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Genes Immun. 2018 Nov 21. doi: 10.1038/s41435-018-0051-y. [Epub ahead of print]

Unfolding of hidden white blood cell count phenotypes for gene discovery using latent class mixed modeling.

Author information

1
Department of Biomedical Informatics Medical Education, School of Medicine, University of Washington, Seattle, WA, 98109, USA. tohall@uw.edu.
2
Department of Biomedical Informatics Medical Education, School of Medicine, University of Washington, Seattle, WA, 98109, USA.
3
Kaiser Permanente Washington Health Research Institute (Formerly Group Health Cooperative-Seattle), Kaiser Permanente, Seattle, WA, 98109, USA.
4
Departments of Biomedical Informatics and Medicine, Vanderbilt University, Nashville, TN, 37235, USA.
5
Children's Hospital of Philadelphia, Philadelphia, PA, 19104, USA.
6
Center for Human Genetics, Marshfield Clinic Research Institute, Marshfield, WI, 54449, USA.
7
Geisinger Research, Rockville, MD, 20850, USA.
8
Division of Medical Genetics, School of Medicine, University of Washington, Seattle, WA, 98105, USA.
9
Department of Biomedical Informatics Medical Education, School of Medicine, University of Washington, Seattle, WA, 98109, USA. davidcr@uw.edu.

Abstract

Resting-state white blood cell (WBC) count is a marker of inflammation and immune system health. There is evidence that WBC count is not fixed over time and there is heterogeneity in WBC trajectory that is associated with morbidity and mortality. Latent class mixed modeling (LCMM) is a method that can identify unobserved heterogeneity in longitudinal data and attempts to classify individuals into groups based on a linear model of repeated measurements. We applied LCMM to repeated WBC count measures derived from electronic medical records of participants of the National Human Genetics Research Institute (NHRGI) electronic MEdical Record and GEnomics (eMERGE) network study, revealing two WBC count trajectory phenotypes. Advancing these phenotypes to GWAS, we found genetic associations between trajectory class membership and regions on chromosome 1p34.3 and chromosome 11q13.4. The chromosome 1 region contains CSF3R, which encodes the granulocyte colony-stimulating factor receptor. This protein is a major factor in neutrophil stimulation and proliferation. The association on chromosome 11 contain genes RNF169 and XRRA1; both involved in the regulation of double-strand break DNA repair.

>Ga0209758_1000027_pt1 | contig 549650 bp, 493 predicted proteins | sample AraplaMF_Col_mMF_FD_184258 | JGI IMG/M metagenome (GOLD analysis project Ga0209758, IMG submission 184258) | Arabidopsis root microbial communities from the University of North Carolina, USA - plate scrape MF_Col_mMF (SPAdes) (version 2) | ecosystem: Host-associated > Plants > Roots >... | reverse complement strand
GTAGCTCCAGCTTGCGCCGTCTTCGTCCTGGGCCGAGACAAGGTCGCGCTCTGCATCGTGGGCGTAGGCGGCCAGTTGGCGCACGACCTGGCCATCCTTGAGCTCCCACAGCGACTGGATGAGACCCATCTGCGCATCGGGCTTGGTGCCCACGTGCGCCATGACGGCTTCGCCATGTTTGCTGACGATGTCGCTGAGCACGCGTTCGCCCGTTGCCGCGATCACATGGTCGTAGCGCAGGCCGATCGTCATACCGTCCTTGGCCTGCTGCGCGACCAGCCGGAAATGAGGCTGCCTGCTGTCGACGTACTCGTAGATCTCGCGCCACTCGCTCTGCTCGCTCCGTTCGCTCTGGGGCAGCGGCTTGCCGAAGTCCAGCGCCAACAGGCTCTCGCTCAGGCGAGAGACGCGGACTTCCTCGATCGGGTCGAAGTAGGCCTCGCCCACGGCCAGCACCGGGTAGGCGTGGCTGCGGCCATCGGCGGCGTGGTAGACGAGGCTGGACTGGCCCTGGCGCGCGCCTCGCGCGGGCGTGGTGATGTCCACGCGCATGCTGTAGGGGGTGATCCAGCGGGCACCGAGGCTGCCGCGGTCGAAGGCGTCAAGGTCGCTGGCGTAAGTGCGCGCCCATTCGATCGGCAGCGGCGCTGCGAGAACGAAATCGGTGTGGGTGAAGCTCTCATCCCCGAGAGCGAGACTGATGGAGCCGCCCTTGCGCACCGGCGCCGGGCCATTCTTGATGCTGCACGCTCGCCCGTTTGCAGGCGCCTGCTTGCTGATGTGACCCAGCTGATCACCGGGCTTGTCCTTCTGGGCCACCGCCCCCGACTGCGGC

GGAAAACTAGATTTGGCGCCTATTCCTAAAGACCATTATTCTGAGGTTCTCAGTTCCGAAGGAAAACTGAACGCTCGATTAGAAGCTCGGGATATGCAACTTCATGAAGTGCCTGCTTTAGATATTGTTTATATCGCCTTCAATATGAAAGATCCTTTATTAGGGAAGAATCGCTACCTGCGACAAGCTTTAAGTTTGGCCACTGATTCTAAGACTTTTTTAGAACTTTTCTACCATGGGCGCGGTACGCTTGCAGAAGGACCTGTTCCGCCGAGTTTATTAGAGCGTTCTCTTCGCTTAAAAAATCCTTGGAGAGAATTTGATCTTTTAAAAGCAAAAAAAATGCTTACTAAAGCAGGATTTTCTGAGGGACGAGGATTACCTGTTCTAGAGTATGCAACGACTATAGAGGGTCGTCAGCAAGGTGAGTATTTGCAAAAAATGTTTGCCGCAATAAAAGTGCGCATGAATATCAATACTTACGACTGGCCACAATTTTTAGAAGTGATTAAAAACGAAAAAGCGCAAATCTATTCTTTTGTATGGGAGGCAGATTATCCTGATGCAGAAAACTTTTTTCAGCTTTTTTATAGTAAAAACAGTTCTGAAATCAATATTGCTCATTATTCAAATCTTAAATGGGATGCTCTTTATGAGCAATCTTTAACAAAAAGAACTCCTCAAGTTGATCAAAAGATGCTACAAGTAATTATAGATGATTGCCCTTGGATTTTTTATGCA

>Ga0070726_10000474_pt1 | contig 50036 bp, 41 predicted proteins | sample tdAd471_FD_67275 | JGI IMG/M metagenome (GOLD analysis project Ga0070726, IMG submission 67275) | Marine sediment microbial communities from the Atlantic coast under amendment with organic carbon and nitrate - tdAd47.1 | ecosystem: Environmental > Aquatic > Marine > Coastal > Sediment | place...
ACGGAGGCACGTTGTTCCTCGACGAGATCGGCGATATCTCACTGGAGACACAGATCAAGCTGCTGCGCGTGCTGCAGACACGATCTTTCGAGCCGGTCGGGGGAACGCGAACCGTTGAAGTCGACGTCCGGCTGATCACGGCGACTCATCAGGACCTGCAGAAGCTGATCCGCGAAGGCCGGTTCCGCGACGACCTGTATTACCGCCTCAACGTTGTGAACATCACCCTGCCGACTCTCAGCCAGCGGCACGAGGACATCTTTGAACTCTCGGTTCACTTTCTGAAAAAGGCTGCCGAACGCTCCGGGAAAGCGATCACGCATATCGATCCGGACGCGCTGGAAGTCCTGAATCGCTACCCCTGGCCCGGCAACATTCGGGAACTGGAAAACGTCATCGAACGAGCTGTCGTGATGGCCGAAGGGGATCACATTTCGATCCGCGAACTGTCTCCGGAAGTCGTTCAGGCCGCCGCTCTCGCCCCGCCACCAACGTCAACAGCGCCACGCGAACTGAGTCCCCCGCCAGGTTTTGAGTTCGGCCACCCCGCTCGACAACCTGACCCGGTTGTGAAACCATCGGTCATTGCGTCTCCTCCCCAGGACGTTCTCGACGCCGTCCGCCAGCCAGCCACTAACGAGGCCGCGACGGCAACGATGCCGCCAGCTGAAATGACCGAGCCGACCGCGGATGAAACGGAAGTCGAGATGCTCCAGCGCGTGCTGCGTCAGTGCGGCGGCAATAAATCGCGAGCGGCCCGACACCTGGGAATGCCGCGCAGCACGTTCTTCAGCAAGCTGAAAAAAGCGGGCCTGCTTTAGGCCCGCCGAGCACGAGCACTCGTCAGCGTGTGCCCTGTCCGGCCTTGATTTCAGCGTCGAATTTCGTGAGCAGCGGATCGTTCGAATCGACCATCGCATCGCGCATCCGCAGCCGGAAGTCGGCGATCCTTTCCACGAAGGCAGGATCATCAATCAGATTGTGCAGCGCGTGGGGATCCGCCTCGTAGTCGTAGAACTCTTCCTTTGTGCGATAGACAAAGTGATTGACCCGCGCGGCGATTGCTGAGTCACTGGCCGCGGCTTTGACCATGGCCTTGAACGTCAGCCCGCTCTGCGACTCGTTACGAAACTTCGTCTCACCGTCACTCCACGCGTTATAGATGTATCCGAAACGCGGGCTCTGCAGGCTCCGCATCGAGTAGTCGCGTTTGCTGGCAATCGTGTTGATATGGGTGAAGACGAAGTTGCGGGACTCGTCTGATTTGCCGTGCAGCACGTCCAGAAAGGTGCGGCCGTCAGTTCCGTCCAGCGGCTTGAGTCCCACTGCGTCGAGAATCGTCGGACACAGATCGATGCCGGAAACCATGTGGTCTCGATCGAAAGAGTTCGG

PMID:
30459343
DOI:
10.1038/s41435-018-0051-y

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